Couples entering a Massachusetts divorce often address issues in their separation agreements relating to college savings accounts.
Here are two important questions to consider if you and your spouse are going through a divorce:
Where is the money saved?
- 529 savings plans – Assets held in a 529 plan are considered a completed gift and held outside the taxable estate of the account owner, which can be a double-edged sword. The flexibility that makes a 529 savings plan so appealing could allow a vindictive spouse financial leverage over the beneficiary. For example, there’s nothing to stop an ex-wife or husband from changing the beneficiary of record and withdrawing assets to pay for their own (or someone else’s) higher education expenses, sitting on the funds, or simply revoking the account. This is why it is so important that, regardless of who is listed as the account owner, to specify in the separation agreement that the funds are to only be used for the interest of the beneficiary.
- Coverdell Education Savings Accounts (ESAs) – For purposes of a divorce, Coverdell ESAs are treated the same as 529 accounts, with the assets being outside the estate of the account owner. The account owner can change the beneficiary to another family member, including potentially to themselves. Unlike 529s, the account must be paid to the beneficiary within 30 days following the beneficiary turning 30, potentially incurring penalties and tax consequences. Further, the IRS specifically calls out transfers due to divorce. Any Coverdell received as part of a divorce is not treated as a taxable event, and the subsequent owner treats the Coverdell as if they were the original owner.
- Custodial 529 and UGMA/UTMA accounts – Custodial accounts are one of the best ways to ensure that money intended for a specific child are used for that child. Unlike 529 plans and Coverdell ESAs, the beneficiary of a custodial account can never be changed. Assets deposited are considered a completed gift to the child, and are outside the estate of the custodian of record. However, the beneficiary either takes ownership or has the right to take ownership once they reach the age of majority.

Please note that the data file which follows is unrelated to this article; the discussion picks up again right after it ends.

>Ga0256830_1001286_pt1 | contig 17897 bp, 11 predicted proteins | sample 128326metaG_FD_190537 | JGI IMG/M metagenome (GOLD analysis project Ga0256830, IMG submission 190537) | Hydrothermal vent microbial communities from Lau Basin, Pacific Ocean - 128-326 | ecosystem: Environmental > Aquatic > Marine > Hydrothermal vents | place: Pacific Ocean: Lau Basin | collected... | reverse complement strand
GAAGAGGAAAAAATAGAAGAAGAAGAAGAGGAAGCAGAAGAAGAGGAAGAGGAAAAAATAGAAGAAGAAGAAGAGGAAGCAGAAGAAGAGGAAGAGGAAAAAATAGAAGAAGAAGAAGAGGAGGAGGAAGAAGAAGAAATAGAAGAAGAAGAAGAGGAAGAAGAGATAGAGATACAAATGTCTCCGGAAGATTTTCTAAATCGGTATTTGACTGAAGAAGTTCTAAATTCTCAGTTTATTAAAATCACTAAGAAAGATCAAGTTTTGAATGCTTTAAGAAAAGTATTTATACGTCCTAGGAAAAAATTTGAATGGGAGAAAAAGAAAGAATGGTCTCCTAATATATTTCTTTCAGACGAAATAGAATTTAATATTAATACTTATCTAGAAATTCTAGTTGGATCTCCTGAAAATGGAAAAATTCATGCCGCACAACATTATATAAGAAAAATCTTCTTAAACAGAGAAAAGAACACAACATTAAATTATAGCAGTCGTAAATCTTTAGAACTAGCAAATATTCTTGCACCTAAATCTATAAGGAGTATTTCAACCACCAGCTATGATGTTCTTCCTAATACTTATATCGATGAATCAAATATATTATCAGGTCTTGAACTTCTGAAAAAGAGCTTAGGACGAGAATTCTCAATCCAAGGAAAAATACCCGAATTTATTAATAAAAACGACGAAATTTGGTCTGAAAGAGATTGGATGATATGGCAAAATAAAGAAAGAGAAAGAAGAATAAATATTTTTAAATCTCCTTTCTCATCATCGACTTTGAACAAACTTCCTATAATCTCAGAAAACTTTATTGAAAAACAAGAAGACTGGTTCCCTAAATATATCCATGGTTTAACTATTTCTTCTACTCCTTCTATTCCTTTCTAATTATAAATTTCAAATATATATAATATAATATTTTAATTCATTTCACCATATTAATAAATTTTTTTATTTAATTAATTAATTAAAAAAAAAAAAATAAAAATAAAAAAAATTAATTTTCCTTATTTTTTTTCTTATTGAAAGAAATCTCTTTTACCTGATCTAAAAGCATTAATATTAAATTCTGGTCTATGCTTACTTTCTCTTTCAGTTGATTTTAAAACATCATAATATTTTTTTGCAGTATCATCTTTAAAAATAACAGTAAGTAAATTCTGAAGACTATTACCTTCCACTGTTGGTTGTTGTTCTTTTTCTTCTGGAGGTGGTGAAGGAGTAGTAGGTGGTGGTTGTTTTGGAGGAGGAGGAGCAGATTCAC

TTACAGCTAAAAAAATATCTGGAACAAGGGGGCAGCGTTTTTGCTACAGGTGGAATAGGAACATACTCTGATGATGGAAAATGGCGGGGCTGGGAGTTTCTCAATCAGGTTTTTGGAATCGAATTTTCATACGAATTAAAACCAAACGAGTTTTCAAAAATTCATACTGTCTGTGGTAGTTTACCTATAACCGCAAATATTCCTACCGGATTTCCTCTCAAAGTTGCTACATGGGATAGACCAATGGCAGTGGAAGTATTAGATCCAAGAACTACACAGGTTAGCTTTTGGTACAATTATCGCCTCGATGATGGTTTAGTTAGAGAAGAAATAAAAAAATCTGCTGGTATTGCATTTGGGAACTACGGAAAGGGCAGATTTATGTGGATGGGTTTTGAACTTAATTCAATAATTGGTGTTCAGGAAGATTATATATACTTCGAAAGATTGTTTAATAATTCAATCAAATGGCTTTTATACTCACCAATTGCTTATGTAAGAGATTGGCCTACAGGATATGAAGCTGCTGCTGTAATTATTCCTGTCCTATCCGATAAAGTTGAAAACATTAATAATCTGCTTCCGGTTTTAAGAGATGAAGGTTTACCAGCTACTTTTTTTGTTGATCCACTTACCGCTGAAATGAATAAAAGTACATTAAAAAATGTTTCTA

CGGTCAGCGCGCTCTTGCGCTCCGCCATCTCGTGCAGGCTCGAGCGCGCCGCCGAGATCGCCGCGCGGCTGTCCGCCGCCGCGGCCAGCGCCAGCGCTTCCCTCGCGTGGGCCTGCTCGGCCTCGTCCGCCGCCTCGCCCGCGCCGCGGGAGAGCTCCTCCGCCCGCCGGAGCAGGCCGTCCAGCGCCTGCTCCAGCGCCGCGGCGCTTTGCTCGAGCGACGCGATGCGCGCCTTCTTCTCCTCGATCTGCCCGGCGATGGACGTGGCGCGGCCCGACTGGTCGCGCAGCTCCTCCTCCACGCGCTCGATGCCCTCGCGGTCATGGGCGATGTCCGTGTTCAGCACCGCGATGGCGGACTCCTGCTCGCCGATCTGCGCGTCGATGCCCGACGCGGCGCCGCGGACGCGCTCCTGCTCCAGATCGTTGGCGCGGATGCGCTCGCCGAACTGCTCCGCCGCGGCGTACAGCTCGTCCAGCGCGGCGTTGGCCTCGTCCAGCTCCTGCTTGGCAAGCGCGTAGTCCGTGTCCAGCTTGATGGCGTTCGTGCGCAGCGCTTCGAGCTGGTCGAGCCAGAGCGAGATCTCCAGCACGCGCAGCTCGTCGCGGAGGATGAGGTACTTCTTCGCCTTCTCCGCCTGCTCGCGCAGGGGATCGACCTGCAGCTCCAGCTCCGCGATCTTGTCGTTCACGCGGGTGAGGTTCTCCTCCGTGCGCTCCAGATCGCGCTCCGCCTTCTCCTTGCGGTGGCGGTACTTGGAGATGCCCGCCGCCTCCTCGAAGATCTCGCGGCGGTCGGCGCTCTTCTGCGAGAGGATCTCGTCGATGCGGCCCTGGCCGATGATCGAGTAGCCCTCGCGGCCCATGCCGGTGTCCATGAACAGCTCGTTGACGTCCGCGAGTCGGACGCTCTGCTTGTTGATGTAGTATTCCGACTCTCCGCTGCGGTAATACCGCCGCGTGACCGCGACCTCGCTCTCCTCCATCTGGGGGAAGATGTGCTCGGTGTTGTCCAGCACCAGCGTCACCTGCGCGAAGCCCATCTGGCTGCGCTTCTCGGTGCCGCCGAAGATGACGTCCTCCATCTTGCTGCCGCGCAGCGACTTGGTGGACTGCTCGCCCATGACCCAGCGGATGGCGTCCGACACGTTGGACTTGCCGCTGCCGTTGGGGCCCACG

What should be included in the agreement?
- Qualified withdrawals – There are some gray areas concerning qualified higher education expenses and divorce law. For example, what happens if the student lives with one parent and pays rent using assets from the 529 account? This can be an excellent use of funds, as it helps defray some of the living expenses, but the arrangement must be fair and transparent between the former spouses. A 529 plan account owner can also withdraw funds penalty-free in the event the beneficiary becomes disabled, passes away, receives a scholarship, veteran’s educational assistance, or other nontaxable education payment that isn’t a gift or inheritance.
- Non-qualified withdrawals – There are situations in which non-qualified withdrawals are warranted. In an emergency or times of financial stress, such as a divorce, it may make more sense to draw down on college savings rather than tapping retirement funds, depending on the financial situation of the partners. In this case the account owner must pay taxes on earnings plus a 10% penalty. If there are no earnings, there is no penalty, since contributions to a 529 plan are made with after-tax dollars. Just know that the account owner has control of the assets, and that while contributions are treated as a completed gift to the child from a tax perspective, the account owner can technically revoke the gift, close out the account, and pay the taxes and penalties.
- State tax benefits – Many states offer residents a tax incentive for contributions to a 529 plan. While a tax deduction is not an asset itself, it may warrant opening a second account so that both parties can take advantage.
- Successor owners – You need to be clear in who is listed as the successor in the event of the death of the owner of a 529 plan, or any savings account. If a former spouse were to remarry and then pass away, you’d want to make sure any accounts that had your children listed as beneficiary remain in their best interest. If the account were to pass to the new spouse via probate because a successor was not listed, the new account owner could change the beneficiary listed on the account.
- Statements – If the account benefits your children, you should know what’s going on. If you can’t be a joint account holder, be sure to specify that you want to be listed as an interested party so you will receive duplicate statements.
When it comes to your child’s savings, there are many options available in the course of divorce proceedings, including establishing a trust, dividing assets in a 529 plan into two accounts within the same program and/or modifying your 529 plan to a custodial account.
Should you be in the midst of a divorce or contemplating divorce, contact the Law Offices of Renee Lazar either through email or telephone 978-844-4095 to schedule a FREE one hour no obligation consultation to discuss issues related to college expenses.